Alphabet’s Verily Health Unit is launching a clinical research program in India using an algorithm developed to make it easier to screen for diabetic retinopathy (DR) and diabetic macular edema (DME), two of the leading causes of preventable blindness in adults.
This will mark the first real world clinical use of the algorithm at the Aravind Eye Hospital in Madurai, India.
Together, Verily and Google are applying machine learning to screening for diabetic retinopathy (DR) and diabetic macular edema (DME), two of the main causes of preventable blindness in adults. Since beginning this project more than three years ago, Verily has developed a machine learning algorithm to power automated screening with the goal of detecting disease earlier and expanding access to screening. Verily and Google have been conducting a global clinical research program with a focus on India, where studies involving Aravind Eye Hospital and Sankara Nethralaya demonstrated that the algorithm performed on par with general ophthalmologists and retinal specialists assessing the images for disease. The promising research results have led to the first real world clinical use of the algorithm through Verily and Google’s retinal diagnostic program at Aravind Eye Hospital in Madurai, India this year.
In addition to extensive research, Berily is assessing the algorithm’s readiness for use by verifying its safety and effectiveness. The technology was tested and comprehensive regulatory and quality reviews have been completed. Verily has received CE mark for the algorithm, signifying that the company has met the European Union Directive’s standards for medical devices.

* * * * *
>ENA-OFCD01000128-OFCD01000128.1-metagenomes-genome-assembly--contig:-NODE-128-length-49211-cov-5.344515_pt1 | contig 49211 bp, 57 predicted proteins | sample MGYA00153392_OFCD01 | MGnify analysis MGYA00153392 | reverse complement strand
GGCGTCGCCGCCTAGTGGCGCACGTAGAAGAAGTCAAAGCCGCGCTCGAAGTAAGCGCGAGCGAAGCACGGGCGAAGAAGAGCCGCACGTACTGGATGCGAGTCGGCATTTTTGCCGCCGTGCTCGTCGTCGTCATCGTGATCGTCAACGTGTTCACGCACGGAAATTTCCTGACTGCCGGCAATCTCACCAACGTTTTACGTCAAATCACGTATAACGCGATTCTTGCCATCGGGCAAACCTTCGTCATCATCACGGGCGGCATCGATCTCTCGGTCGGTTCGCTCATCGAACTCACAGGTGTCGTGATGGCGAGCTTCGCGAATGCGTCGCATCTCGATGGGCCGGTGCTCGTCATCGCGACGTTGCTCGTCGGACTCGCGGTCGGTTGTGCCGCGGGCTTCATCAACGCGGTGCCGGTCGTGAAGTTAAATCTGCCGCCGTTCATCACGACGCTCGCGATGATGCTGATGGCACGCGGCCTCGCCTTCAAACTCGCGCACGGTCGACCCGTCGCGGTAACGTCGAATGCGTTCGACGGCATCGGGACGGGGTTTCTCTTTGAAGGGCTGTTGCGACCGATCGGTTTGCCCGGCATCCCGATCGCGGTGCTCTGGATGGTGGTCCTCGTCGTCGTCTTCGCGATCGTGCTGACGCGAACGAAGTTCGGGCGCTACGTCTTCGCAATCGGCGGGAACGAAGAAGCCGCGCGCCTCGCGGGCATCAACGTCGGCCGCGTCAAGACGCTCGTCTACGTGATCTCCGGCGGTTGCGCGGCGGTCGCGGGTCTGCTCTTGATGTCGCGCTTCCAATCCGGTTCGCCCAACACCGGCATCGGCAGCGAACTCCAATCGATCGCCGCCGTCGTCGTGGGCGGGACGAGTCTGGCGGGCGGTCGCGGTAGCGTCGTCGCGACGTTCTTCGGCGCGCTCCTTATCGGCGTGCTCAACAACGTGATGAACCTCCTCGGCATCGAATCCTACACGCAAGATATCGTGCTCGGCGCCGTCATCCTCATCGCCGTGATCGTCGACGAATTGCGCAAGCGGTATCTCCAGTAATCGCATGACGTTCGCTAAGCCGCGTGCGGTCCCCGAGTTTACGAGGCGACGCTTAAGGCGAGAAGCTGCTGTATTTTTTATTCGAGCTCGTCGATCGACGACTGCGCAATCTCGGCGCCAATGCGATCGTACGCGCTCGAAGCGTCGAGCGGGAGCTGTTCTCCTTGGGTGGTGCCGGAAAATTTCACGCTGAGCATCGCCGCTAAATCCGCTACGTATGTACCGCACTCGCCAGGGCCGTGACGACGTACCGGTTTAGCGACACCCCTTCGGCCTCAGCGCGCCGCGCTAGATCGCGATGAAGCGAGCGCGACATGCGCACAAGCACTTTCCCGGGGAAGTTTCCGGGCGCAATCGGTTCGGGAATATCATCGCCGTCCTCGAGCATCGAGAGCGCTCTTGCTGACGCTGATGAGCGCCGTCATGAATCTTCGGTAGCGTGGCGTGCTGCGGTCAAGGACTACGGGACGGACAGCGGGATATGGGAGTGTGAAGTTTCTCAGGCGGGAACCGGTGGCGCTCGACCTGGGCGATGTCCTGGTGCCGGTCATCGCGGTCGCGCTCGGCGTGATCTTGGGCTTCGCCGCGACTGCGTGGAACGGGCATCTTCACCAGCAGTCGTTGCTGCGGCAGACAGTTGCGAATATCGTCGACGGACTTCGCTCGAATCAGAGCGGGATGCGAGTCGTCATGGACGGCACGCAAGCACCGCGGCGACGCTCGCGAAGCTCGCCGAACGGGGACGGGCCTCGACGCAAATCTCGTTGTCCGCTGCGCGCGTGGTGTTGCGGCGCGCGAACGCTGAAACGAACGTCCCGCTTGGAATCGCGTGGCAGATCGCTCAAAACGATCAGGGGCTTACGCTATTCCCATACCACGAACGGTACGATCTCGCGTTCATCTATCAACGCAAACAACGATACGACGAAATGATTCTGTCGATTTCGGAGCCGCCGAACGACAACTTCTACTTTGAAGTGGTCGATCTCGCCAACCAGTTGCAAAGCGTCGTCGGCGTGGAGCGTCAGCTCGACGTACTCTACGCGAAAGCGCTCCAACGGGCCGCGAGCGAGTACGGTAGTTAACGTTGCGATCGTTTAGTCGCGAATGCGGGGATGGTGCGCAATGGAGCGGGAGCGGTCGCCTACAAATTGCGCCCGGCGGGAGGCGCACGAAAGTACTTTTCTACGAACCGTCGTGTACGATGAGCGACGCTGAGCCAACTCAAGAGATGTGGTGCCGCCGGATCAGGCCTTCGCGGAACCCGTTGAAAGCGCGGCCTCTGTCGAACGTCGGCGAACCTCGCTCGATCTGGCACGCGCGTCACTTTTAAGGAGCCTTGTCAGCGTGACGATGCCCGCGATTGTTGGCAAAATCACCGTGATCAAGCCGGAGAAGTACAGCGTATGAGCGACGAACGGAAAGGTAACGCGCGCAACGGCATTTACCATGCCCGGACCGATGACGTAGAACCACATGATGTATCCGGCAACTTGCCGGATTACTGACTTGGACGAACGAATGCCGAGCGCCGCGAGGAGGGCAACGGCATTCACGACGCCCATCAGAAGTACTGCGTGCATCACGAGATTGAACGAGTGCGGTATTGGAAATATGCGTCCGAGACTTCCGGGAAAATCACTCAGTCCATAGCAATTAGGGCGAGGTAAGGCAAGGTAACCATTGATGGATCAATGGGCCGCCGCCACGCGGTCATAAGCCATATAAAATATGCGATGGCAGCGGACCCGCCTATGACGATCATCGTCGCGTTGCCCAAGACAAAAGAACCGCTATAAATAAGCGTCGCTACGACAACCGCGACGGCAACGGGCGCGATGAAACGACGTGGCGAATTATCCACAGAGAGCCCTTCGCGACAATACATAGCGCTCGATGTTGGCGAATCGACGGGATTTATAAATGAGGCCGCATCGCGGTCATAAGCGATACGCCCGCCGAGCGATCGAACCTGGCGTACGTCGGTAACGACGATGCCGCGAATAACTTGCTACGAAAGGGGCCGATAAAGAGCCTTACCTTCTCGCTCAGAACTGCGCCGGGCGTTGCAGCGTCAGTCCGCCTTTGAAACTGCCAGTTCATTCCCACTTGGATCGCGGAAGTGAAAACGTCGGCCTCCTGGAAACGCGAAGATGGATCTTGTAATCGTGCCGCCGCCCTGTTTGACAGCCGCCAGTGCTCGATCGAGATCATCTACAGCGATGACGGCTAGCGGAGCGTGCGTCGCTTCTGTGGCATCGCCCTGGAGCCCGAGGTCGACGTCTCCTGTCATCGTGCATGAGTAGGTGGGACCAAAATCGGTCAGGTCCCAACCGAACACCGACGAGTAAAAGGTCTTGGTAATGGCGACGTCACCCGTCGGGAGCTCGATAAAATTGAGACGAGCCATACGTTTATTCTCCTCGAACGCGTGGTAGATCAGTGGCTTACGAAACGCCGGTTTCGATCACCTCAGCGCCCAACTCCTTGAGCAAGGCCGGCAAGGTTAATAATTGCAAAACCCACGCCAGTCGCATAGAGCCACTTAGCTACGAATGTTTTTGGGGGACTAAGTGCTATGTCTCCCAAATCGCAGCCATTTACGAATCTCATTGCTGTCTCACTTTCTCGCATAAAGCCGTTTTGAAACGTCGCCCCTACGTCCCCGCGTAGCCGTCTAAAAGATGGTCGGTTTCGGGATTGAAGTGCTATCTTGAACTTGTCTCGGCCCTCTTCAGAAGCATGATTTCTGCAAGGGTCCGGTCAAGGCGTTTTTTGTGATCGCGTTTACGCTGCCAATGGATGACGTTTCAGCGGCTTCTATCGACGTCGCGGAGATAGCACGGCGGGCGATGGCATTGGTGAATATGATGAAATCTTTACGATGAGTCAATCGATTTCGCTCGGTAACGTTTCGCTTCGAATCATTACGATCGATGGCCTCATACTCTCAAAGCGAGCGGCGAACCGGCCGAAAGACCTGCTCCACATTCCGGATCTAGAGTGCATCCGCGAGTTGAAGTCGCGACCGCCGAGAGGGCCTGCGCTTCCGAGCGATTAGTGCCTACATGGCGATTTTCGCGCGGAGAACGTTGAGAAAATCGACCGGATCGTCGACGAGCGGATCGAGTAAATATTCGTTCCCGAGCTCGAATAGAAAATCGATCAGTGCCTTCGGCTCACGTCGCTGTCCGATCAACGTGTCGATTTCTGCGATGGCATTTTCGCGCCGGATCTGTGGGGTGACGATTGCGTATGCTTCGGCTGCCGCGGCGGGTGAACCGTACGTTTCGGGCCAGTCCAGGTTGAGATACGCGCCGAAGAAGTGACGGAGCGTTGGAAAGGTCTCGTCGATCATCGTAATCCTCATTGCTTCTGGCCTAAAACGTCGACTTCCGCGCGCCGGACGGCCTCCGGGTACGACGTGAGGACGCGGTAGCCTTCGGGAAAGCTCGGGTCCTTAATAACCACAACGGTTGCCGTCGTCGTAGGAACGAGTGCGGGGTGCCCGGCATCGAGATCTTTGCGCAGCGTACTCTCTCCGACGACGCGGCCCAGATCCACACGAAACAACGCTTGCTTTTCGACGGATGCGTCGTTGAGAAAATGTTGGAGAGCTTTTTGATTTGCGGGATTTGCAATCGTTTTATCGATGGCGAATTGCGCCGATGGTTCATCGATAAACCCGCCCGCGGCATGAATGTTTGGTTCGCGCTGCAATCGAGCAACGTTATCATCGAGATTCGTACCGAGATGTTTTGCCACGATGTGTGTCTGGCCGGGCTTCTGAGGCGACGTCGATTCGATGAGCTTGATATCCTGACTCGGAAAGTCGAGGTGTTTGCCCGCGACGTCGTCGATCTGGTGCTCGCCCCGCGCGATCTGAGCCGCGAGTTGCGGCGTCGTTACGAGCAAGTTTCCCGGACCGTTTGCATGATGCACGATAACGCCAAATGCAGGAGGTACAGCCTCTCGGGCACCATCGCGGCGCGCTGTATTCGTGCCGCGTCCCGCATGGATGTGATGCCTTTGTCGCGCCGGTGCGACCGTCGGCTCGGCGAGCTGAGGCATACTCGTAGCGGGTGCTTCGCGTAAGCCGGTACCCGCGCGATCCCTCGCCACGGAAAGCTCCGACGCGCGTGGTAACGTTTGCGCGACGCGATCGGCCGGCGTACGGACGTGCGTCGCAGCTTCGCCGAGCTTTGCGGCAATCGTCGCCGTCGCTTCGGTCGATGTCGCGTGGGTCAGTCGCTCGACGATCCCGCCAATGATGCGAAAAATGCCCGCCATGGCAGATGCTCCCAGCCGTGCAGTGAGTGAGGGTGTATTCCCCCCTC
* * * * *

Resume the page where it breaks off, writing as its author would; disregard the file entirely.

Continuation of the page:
At Aravind Eye Hospital, physicians are now using the algorithm in a clinical setting. Trained technicians take one image per eye and the algorithm assesses the image for DR and DME. The results offer quick feedback so the technicians can immediately determine whether patients need to be referred to an eye care physician, and reduce the number of individuals who go without screening or clear follow up.
"We believe that our machine learning algorithm could be helpful in many other areas of the world where there are not enough eye doctors to screen a growing population of people with diabetes," said Sunny Virmani, Product Manager, Verily.
The company recently launched a study with Rajavithi Hospital, which is operated by the Ministry of Public Health in Thailand, studying the impact of the algorithm in a national DR screening program. Verily is also collaborating with Nikon and its subsidiary Optos to explore additional geographies and settings where machine learning tools for screening for diabetic eye disease could have an impact.